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For the past 35 years, most families in China could have only one child. Today, the ruling Communist Party announced the end of that policy. Now the limit has been increased to two kids. Coming up, we'll ask what this means for women in the world's most populous country. First, NPR's Anthony Kuhn begins our coverage with this report from Beijing.
ANTHONY KUHN, BYLINE: Forty-five-year-old Li Mei (ph) is standing on a corner, selling balloons. She's from rural Hunan province, and when I tell her that the one-child policy has been scrapped, a big smile spreads across her ruddy face.
LI MEI: (Through interpreter) I'm happy to hear that. Everyone wants to have a second child, but the fines are a burden on us. But that's the policy, and we can't fight it.
KUHN: She says the government fined her hundreds of dollars because she had three kids in violation of the policy. But she says it was worth it. In the countryside, some folks will pay anything to have more kids. In the cities, raising kids is more expensive, and people don't want more children even if they're allowed to have them. That's how hotel worker Li Meng Jing (ph) sees it. He welcomes a future China with a smaller population.
LI MENG JING: (Through interpreter) Having a lot of people is troublesome. You have to line up to get on a bus or do just about anything. It's not like in other countries where everyone's so orderly.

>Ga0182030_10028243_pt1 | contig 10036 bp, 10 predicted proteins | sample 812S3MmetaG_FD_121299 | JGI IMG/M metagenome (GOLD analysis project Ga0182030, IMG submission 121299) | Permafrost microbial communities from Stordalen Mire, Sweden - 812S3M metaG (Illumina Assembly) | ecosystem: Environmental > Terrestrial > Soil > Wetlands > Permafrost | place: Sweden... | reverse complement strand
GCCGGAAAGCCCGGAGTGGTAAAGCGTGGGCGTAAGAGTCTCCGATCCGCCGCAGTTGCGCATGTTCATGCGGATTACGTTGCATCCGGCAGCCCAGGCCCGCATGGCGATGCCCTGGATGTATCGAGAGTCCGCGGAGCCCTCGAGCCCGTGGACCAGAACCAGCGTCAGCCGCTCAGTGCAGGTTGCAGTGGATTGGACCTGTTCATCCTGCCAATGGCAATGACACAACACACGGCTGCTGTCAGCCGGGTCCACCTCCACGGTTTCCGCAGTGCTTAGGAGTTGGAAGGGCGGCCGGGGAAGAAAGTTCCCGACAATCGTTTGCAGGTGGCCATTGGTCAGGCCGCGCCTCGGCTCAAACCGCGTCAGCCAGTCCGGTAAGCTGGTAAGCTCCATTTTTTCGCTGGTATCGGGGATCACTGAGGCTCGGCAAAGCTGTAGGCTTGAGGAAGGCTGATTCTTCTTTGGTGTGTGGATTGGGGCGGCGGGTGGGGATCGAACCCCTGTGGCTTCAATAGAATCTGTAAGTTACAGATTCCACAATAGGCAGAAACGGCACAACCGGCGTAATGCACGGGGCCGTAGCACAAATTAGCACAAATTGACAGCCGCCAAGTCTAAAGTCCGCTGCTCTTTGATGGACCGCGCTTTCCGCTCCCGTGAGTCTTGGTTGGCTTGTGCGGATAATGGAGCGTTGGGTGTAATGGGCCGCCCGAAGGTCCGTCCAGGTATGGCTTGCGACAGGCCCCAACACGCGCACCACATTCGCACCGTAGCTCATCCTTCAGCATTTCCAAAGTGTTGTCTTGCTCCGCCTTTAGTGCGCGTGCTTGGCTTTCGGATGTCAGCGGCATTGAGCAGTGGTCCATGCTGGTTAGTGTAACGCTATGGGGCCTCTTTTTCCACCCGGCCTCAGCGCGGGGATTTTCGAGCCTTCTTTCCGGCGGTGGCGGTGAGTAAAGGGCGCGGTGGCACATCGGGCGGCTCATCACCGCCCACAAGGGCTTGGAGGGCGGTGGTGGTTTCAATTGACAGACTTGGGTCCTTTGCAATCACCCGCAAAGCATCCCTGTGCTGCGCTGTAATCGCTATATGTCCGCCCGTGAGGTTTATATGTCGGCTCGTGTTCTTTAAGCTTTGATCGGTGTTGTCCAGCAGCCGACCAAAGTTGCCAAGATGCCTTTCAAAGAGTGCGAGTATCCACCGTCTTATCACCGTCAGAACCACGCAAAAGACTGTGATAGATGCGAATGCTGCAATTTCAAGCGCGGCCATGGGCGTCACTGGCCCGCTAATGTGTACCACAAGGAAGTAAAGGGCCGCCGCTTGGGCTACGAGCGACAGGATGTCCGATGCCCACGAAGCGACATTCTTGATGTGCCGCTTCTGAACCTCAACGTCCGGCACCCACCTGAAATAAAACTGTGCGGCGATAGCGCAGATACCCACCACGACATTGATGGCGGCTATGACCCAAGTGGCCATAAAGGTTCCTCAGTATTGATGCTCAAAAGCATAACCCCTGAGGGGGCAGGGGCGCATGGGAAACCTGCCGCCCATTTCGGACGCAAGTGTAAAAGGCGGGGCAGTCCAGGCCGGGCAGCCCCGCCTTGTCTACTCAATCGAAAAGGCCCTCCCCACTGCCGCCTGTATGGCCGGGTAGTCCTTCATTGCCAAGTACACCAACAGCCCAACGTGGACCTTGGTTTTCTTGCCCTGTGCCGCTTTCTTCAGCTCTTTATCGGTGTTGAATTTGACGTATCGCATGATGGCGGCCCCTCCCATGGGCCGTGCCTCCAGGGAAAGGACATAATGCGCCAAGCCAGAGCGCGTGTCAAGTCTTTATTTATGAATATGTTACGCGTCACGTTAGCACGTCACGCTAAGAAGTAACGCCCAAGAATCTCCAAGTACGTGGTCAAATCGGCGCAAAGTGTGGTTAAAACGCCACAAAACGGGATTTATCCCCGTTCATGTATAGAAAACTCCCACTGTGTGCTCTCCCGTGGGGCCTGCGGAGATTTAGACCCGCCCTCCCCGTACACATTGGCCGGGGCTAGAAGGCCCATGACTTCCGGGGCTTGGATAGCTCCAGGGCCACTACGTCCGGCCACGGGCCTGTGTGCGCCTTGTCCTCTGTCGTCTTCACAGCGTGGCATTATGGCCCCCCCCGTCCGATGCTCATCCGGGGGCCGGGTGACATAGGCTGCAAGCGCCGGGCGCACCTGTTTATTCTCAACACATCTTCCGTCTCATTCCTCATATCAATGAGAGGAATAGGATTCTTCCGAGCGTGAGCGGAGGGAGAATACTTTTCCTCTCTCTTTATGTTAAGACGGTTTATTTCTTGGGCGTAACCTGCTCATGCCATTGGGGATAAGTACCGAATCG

KUHN: In recent years, China's society has visibly aged. Its labor pool has shrunk, and its economy has slowed. Experts argue that even ending the one-child policy now, it's too late to avoid a demographic crisis. University of Wisconsin population expert Yi Fuxian predicts that without any family planning, China's population would peak at a maximum of 1.6 billion and then start to decline. So the one-child policy was completely unnecessary from the start. But he says it's hard for Beijing to admit that, hence the two-child policy.
YI FUXIAN: (Through interpreter) The Chinese government is concerned with losing face. If they scrapped all family planning at once, that would imply that the policy we've been following for the last 35 years was wrong. How would ordinary people feel about that?
KUHN: Yi points to China's wealthier neighbors, such as Taiwan and South Korea. Governments there encourage citizens to have more kids, he notes, but they still can't get their populations to grow. Anthony Kuhn, NPR News, Beijing.
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